The Current Rig (2016)


I realized I don’t have many gear pics on this new site (though the old one was filled with them). I am going to concentrate more on what I use now, although if I am asked about what I used to use, I will certainly answer.

This article revolves around what I use for Julie Black as I will cover my acoustic rig and my guitar/looping rig as I get this site up to speed. This year, I have really made the move to working ampless, which is remarkable when you consider that most blues and jazz guitarists (the genres were are thrown in) are some of the most traditional in their gear choices. My decision has to do with the advances in technology, monitoring, and the fact my is that I need to protect my hearing and my back. I don’t miss carrying an amp around, and honestly I have never heard better on stage. But let’s start with the guitar:

Music Man Silhouette Special

My #1

My #1

This is my favorite guitar, and the one I use at almost all Julie Black shows. The most interesting thing about it is that it has  scalloped neck (see the title pic). The reason I love this was written about in another article I wrote for Seymour Duncan. Basically, it allows a really light touch with the left hand with very little tension. The pickups are a Custom Custom in the bridge, and an Alnico II Pro in the neck. The 5 way switch has interesting wiring, which I also did an article about. I will eventually do another article about it.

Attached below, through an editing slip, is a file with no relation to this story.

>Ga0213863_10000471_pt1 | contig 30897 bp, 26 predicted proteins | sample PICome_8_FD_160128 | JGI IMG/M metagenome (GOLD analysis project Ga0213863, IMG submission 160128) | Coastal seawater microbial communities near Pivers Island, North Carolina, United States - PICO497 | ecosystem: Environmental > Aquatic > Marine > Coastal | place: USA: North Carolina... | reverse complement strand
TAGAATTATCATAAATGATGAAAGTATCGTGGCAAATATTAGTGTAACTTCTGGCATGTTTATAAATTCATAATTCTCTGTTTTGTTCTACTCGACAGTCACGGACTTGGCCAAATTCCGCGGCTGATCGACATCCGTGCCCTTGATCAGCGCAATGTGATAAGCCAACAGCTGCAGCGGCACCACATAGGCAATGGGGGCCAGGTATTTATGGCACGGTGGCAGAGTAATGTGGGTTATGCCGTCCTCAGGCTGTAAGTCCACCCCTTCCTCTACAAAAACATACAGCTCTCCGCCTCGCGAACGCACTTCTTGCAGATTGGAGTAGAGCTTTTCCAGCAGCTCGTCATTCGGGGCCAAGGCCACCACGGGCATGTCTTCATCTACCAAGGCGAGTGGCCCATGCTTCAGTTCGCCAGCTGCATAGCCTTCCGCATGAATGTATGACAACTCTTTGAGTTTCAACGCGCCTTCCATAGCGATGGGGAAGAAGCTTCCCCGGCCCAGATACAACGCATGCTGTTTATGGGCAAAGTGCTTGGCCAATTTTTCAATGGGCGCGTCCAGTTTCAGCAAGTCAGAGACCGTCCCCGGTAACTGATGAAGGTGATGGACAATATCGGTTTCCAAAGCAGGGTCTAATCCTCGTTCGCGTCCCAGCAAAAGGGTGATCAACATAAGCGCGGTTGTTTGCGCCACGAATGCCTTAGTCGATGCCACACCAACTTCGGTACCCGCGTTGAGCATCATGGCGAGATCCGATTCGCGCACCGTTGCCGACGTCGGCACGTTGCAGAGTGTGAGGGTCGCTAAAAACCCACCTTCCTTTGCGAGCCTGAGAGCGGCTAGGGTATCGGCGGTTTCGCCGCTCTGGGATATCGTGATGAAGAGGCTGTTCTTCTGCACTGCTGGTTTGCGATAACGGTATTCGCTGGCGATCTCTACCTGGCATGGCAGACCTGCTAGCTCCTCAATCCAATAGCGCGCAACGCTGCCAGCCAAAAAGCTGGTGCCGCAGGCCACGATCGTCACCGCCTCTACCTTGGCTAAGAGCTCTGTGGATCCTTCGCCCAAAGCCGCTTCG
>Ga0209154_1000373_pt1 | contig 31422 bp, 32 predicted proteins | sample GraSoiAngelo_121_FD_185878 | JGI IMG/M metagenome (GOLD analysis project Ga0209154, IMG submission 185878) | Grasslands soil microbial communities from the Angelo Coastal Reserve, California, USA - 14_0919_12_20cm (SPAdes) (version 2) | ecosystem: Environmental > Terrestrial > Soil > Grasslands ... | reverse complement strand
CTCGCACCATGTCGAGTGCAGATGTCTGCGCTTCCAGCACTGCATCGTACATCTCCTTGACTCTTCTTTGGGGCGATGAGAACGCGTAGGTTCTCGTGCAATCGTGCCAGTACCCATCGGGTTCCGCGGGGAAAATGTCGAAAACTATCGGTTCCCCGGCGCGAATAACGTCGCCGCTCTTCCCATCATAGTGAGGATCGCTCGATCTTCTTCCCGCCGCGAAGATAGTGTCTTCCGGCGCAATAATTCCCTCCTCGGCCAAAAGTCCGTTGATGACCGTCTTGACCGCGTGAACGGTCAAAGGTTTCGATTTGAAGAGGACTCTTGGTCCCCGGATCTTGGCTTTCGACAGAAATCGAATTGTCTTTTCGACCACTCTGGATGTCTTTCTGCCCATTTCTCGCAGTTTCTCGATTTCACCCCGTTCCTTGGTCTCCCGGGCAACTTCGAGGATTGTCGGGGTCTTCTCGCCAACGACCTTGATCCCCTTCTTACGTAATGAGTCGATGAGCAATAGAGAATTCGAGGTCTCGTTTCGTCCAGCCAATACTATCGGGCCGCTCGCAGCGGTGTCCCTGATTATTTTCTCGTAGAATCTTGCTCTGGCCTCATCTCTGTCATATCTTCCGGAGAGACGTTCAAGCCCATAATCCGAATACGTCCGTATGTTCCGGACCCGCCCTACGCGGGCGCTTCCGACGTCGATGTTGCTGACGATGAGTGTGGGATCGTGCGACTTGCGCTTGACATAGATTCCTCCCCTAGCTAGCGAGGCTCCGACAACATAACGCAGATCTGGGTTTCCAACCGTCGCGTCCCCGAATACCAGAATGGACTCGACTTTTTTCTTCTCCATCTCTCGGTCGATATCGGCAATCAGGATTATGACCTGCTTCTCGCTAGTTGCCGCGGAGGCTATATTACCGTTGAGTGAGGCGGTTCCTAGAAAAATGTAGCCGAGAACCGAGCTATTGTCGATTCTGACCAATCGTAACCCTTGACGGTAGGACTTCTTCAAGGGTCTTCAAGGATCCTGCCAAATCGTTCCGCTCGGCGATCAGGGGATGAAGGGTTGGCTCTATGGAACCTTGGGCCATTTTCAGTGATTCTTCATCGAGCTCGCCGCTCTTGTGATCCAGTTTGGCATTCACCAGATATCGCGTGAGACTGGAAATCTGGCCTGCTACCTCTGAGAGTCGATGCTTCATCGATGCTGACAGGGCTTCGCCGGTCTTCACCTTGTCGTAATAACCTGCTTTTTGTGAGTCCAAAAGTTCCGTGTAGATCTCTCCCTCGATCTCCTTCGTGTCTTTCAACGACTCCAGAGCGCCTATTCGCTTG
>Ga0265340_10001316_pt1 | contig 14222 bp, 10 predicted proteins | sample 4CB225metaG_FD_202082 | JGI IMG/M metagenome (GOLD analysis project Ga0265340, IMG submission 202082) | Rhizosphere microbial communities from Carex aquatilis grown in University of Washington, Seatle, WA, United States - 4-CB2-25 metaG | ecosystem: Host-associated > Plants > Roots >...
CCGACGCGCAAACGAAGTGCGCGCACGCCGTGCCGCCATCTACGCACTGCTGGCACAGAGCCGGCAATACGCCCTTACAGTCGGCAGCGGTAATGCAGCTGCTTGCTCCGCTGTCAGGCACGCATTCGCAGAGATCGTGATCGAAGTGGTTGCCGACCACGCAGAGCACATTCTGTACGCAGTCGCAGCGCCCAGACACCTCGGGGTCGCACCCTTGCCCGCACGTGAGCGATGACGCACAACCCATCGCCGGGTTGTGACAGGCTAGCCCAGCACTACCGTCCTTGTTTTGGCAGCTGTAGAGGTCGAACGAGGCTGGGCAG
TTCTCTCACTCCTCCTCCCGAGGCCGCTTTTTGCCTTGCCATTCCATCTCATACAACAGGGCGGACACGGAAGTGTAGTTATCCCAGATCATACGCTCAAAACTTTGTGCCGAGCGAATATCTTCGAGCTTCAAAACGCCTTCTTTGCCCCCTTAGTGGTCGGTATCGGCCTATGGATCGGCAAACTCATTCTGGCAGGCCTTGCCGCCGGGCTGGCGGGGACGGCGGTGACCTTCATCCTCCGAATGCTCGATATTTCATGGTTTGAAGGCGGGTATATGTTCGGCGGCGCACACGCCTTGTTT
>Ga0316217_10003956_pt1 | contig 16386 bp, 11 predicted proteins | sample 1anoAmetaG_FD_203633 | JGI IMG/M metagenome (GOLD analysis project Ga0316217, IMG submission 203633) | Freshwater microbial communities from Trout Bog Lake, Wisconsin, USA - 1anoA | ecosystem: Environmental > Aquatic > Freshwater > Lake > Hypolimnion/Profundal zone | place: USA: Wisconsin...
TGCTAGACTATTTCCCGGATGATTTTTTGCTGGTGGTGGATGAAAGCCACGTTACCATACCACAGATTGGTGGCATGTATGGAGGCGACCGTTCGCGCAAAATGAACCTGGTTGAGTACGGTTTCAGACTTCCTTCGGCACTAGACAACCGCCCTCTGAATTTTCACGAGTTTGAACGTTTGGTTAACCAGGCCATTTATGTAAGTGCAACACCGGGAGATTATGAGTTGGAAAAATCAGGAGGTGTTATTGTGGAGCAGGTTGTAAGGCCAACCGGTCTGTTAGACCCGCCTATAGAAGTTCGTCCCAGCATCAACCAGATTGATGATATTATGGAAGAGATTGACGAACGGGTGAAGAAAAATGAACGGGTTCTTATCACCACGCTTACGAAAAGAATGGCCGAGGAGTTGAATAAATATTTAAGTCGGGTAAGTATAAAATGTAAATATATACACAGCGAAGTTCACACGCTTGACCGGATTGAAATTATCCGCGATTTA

This is the 2nd guitar I bring to every gig. It is a USA-made Music Man SUB1, with a textured flip-floppy paint color called Cinnamon. It is made of poplar, and is a little heavier than the other Music Man, and has a very mid-focused sound. The pickups are a Jazz and Custom 5- both scoopy-sounding pickups to make up for the tone of the wood. The volume control has a hidden Fender S-1 switch that splits the coils of both pickups.


From the guitars, the signal goes to the Fractal AX8 Amp Modeler. It is a wonderful device which contains the amp models as well as the effects & looper. Currently, my 2 favorte modes in it are the Friedman Dirty Shirley, and the Fender Twin. The board is a Pedaltrain Fly, which is fairly rare (the soft case is amazing). I control the effects with a sadly discontinued Mission SP-2 pedal.

The signal goes (in stereo) to the PA system. I monitor with IEMs (in-ear monitors), which protect my hearing and block out the sound from the main PA or other monitors or speakers on stage. I get my own mix, and have my own volume control. To me, it sounds like listening to a CD. It is the best sound I’ve ever had on stage.